Turning to Reformed discussions of natural theology in the early modern period, however, one discovers a platypus. Discussions of natural theology from this period do not fit the categories of Enlightenment natural theology and therefore are less susceptible to recent Reformed criticisms. Here natural theology is not treated as a pre-dogmatic discipline but as a discipline that is dependent upon dogmatic theology for its success. Indeed, the terms of early Protestant natural theology are largely set by biblical commentary on texts such as Romans 1-2 (e.g., Philip Melanchthon, Peter Martyr Vermigli). Here we also discover an acute awareness of the noetic effects of sin upon natural theology, effects which require assistance from the epistemological principles of dogmatics (i.e., Holy Scripture, the Holy Spirit) if they are to be overcome.
Based upon earlier Protestant treatments of natural theology (especially those of Vermigli, Franciscus Junius, Gisbertus Voetius, and Bernardus de Moor), I have come to see the importance of natural theology for a number of spheres of Christian intellectual and practical inquiry. Moreover, I have come to the conclusion that, far from detracting from revealed theology, it is only in giving natural theology its due that we can fully appreciate the true honor and dignity of revealed theology. In partial payment of that debt, I offer the following nine theses on natural theology.
In that portion of the presidential field that does not view self-government as a stage for self-promotion, prejudice and blithering ignorance, one of the more encouraging trends is an increasing seriousness about the issue of poverty.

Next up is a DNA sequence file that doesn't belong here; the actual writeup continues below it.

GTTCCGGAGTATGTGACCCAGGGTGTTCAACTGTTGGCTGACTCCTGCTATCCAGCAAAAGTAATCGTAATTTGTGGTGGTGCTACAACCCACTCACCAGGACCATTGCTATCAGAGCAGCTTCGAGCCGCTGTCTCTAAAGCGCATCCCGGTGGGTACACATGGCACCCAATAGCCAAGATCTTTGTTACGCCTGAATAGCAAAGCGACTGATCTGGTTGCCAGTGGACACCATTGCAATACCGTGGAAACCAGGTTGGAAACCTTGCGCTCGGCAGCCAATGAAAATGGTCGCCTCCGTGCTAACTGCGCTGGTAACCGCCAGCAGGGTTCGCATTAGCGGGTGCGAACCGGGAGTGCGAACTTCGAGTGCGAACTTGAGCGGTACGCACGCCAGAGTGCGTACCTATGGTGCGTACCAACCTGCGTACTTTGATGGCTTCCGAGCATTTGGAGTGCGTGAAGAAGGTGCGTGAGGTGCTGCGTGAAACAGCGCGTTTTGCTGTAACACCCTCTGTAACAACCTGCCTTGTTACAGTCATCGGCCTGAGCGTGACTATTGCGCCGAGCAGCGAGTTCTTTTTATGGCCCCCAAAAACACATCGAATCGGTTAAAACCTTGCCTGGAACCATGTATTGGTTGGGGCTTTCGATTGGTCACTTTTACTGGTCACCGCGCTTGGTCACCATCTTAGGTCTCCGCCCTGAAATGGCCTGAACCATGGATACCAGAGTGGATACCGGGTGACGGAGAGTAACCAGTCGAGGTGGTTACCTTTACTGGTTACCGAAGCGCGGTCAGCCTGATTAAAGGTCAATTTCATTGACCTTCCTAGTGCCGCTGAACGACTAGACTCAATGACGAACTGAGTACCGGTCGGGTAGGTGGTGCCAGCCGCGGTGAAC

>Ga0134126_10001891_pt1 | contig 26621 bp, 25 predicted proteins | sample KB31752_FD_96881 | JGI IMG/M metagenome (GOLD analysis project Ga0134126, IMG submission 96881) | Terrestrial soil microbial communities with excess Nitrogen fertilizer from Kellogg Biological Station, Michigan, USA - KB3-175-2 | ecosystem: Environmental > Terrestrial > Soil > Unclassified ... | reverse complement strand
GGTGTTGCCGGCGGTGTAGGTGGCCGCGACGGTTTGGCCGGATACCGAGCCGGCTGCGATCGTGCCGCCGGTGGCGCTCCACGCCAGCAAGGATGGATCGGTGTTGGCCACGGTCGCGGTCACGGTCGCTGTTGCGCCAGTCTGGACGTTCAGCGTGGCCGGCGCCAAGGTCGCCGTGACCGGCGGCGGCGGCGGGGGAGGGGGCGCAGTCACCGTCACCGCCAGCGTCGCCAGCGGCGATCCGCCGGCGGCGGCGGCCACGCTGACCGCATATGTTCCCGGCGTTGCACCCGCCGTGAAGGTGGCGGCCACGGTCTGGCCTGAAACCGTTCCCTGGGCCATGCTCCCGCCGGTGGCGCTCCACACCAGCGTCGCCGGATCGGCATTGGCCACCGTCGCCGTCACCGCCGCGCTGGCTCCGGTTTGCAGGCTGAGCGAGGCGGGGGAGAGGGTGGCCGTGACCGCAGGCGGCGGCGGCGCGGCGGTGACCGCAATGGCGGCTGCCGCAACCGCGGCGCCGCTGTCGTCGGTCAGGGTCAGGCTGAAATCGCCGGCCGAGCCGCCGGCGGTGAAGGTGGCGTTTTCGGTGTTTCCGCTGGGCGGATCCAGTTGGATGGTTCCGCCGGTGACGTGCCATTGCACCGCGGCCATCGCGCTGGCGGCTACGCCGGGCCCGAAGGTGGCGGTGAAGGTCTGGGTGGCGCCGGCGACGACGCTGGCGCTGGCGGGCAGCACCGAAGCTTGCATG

Events in Ferguson, Mo., and Baltimore have focused the public mind, just as the consequential publication of Robert Putnam’s “Our Kids” has served to inform and deepen the policy debate. The question is posed: Can the United States go on as it has been with a good portion of its working class almost entirely isolated from the promise of our country?
It is a yes or no question. A “yes” involves the acceptance of a rigid, self-perpetuating class system in a country with democratic and egalitarian pretentions — a system upheld and enforced by heavy-handed policing, routine incarceration and social and educational segregation.
A “no” is just the start of a very difficult task. The mixed legacy of the Great Society — helping the elderly get health care, it turns out, is easier than creating opportunity in economically and socially decimated communities — has left the national dialogue on poverty ideologically polarized. And many policy proposals in this field seem puny in comparison to the Everest of need.
But there is one set of related policy ideas that would dramatically help the poor and should not be ideologically divisive. How about a renewed effort to help the poor by refusing to cheat them?
He looks out of place, at least at first. Wearing a Mets uniform that grants no slimming effect to his block of a body, he could easily be mistaken for an overinvested fan who has wandered past assorted “Authorized Personnel Only” signs at Citi Field, onto the outfield grass.
But this is the night’s starting pitcher, Bartolo Colon. Forty-two years old, it is believed. Two hundred eighty-five pounds, it is believed — a full 100 pounds heavier than when he made his major league debut in 1997. An Ernest Borgnine face, by way of the Dominican Republic. The mere sight of him stirs the “if he can, I can” fantasies of Sunday softball heroes everywhere.
Colon is the second-oldest active player in the majors. He has collected eight teams’ uniforms, 213 career wins, a Cy Young Award and a steroid-related suspension. In an often frustrating Mets season, this Everyman has been a joyful diversion, with a 9-7 record that includes 48⅓ innings without a walk, a franchise record worthy of pause.